North Carolina Considers Measure to Link Schools, Businesses

By guest blogger Sean Meehan

Legislation in North Carolina that would create a grant program to promote innovation in schools, and collaboration between K-12, colleges, and businesses, is moving through state’s House of Representatives with bipartisan support.

House bill 902, the Education Workforce Innovation Act, was unanimously approved this week by the chamber’s education committee.

The measure would establish the North Carolina Education and Workforce Innovation Commission, made up of leaders from businesses, colleges, and public school leaders. That panel would provide grants to schools, districts, or groups of districts for innovative projects. A number of states and districts, including Minnesota, have established innovation zones designed to encourage creative thinking among school officials and ties with local industry. Those innovation programs have been created with different goals in mind, from raising academic achievement to streamlining operations and saving costs.

“The whole idea is to connect the dots,” North Carolina state Representative D. Craig Horn said in an interview. “What we attempted to do in this bill is give a vision for the state about sharing resources, business participation, and ensuring that our kids are career- and college-ready.”

Horn, a Republican, is one of four primary sponsors of the legislation, along with state Reps. James H. Langdon and Linda P. Johnson, both Republicans, and Joe P. Tolson, a Democrat.

According to the bill, recipients of the grants would have to meet a number of criteria, including establishing a partnership with a public or private university or community college, a partnership with a regional business, and a sustainable plan for innovation once the grant funding ends.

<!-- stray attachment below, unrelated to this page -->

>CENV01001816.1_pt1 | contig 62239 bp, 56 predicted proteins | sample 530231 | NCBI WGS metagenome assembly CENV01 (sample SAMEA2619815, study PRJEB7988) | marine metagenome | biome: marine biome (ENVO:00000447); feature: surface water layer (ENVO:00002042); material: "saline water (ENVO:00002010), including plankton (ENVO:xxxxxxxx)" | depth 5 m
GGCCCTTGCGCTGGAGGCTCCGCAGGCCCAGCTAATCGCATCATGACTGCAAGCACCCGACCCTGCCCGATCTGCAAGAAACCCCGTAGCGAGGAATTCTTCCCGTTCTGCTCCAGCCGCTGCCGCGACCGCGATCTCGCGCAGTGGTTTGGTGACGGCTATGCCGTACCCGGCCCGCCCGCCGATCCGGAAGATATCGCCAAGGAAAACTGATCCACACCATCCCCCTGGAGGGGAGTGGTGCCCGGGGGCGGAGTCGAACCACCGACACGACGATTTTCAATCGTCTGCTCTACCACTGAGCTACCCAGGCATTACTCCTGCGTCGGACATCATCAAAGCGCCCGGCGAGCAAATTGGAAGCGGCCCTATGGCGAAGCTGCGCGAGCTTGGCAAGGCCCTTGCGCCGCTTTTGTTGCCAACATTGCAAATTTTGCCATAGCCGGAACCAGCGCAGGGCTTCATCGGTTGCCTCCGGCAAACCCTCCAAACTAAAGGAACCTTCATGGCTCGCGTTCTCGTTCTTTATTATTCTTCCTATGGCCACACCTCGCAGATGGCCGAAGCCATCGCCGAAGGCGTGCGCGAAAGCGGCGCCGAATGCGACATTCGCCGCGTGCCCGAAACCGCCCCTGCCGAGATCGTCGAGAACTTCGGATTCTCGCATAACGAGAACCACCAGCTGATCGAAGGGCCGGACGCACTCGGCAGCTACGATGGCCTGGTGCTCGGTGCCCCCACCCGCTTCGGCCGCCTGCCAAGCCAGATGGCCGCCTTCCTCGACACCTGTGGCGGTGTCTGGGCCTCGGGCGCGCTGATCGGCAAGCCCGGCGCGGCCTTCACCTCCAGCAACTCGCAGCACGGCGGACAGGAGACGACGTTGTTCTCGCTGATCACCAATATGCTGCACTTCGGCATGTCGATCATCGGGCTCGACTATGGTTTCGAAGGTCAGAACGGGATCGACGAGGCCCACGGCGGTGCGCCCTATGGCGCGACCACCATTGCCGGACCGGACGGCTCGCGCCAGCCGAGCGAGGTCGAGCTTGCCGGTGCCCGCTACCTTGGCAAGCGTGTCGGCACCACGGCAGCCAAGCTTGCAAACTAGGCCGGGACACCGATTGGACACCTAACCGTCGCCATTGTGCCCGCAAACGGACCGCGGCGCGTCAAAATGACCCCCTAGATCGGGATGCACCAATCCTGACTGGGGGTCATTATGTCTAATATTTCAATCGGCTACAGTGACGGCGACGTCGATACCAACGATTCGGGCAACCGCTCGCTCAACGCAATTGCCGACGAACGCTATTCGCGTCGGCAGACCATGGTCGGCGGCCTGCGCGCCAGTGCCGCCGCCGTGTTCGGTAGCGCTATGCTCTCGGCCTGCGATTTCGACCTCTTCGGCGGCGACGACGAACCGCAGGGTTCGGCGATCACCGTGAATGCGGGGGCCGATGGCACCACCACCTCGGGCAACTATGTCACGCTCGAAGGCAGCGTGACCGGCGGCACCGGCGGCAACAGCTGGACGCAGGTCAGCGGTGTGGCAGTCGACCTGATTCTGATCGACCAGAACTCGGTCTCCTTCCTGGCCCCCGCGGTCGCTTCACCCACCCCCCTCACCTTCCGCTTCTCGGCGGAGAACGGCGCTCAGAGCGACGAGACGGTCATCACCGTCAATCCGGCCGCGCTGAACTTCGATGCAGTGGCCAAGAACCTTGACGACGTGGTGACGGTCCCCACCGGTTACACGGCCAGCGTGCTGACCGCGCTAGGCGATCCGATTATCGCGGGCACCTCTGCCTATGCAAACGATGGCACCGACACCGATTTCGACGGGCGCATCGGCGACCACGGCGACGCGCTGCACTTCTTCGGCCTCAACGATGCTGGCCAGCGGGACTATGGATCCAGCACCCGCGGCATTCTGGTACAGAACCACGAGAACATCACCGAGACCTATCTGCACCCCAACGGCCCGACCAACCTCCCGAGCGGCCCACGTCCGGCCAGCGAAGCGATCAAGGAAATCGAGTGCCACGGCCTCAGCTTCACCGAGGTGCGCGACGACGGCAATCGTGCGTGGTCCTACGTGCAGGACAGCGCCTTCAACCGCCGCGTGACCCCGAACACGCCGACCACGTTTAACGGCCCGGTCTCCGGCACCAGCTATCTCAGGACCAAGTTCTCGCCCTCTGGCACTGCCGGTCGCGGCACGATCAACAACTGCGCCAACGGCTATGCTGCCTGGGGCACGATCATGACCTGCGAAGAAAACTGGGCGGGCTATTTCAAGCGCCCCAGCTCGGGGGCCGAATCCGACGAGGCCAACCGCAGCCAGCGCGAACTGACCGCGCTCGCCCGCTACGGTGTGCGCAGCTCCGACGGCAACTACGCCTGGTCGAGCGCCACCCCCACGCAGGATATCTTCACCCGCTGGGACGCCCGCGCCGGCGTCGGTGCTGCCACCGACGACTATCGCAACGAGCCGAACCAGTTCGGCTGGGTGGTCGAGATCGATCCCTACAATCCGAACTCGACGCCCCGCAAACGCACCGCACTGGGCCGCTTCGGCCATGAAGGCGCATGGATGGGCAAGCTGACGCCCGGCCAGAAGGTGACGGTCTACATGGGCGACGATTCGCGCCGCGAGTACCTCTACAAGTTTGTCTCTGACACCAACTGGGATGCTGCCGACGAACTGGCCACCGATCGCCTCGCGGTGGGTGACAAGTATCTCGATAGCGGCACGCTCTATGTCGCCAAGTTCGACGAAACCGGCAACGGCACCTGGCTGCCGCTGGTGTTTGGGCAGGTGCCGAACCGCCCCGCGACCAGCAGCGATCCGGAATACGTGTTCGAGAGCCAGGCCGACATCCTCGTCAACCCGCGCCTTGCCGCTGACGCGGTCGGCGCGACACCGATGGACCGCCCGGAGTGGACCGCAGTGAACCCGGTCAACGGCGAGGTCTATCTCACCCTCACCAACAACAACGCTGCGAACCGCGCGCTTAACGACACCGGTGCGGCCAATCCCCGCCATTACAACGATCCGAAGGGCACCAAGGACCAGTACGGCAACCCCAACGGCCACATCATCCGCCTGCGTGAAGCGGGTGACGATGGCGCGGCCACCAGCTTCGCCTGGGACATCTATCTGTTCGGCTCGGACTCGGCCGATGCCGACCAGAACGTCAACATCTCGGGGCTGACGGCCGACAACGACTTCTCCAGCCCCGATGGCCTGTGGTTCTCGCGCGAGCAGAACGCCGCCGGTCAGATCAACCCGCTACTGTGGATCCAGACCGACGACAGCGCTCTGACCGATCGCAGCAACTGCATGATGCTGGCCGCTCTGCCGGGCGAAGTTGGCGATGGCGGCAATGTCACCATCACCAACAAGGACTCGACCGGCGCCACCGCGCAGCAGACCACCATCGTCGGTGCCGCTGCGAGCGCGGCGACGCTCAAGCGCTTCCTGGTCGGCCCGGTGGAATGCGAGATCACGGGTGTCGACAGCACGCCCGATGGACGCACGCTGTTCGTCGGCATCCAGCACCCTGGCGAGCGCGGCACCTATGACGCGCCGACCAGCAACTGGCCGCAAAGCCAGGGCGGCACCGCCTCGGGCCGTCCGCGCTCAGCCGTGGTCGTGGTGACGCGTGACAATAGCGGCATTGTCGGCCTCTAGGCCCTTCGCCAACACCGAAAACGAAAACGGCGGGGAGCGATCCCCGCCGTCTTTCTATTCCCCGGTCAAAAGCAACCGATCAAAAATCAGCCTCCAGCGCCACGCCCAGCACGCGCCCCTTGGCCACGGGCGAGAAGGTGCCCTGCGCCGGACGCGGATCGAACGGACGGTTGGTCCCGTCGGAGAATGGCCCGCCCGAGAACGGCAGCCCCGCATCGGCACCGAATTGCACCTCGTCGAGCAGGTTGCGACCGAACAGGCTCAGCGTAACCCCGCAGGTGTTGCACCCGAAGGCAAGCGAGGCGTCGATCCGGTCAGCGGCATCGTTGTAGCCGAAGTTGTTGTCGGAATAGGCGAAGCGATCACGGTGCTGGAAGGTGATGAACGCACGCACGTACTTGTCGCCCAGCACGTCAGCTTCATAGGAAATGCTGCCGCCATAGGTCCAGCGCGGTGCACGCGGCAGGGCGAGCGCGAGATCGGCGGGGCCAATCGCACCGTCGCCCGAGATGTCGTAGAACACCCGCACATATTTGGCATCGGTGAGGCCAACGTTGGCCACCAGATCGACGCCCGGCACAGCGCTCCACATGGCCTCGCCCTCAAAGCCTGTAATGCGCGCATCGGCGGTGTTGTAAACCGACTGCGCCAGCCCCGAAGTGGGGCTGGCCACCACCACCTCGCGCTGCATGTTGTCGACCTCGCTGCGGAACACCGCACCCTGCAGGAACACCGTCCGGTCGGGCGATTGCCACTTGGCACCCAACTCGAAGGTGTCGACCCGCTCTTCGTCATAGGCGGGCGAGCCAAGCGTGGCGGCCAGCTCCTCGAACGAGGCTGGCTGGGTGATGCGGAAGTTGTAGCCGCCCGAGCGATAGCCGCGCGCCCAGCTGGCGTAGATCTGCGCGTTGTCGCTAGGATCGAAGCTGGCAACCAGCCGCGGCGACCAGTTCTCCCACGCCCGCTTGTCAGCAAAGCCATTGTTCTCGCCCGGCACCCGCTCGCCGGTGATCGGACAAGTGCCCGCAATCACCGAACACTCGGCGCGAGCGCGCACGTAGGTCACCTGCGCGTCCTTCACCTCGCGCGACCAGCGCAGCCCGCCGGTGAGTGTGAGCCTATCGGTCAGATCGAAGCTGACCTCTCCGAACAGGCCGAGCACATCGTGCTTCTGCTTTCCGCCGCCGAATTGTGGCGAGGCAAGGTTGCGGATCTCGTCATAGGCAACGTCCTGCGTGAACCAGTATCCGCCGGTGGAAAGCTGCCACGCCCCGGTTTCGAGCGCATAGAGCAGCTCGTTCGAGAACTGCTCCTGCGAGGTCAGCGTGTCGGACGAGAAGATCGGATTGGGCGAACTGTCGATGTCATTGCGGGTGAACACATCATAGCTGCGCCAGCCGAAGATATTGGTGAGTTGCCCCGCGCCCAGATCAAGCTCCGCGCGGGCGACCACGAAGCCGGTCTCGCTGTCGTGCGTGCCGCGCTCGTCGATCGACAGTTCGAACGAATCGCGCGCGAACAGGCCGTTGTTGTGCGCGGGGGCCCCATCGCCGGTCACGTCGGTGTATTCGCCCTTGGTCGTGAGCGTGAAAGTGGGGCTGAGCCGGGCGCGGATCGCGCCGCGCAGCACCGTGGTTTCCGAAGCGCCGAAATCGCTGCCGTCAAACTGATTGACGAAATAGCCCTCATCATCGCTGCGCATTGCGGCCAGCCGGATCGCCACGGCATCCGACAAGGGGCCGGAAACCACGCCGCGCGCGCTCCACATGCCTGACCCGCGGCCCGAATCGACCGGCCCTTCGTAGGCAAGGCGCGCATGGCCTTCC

The legislation states that its purpose is “to create innovative education programs that reshape classrooms, allow high school students to earn valued industry credentials or up to two years of college credit, provide comprehensive teacher professional development, and create scalable methods of success in education.”

Grant recipients are also required to match the amount of money provided by the state. Local funds must make up 25 percent of the total program costs, and an additional 25 percent must be raised by private funds statewide.

According to Horn, businesses and business organizations in the state have already expressed support for the bill, which has bipartisan support in the state House of Representatives.

“Fortunately, we have a number of businesses lining up to participate,” he said. “They’re willing to put their money up, so we need to put some of ours up as well.”

Having made it out of the education committee, the bill now goes to a full vote of the House of Representatives. Horn is confident that the bill will not only gain support in the House, but also in the Senate.

“It goes right to the heart of what we’ve all been talking about,” Horn said, “bringing our commercial and education sectors together with a focus on making the best future for everybody and using technology to get there.”

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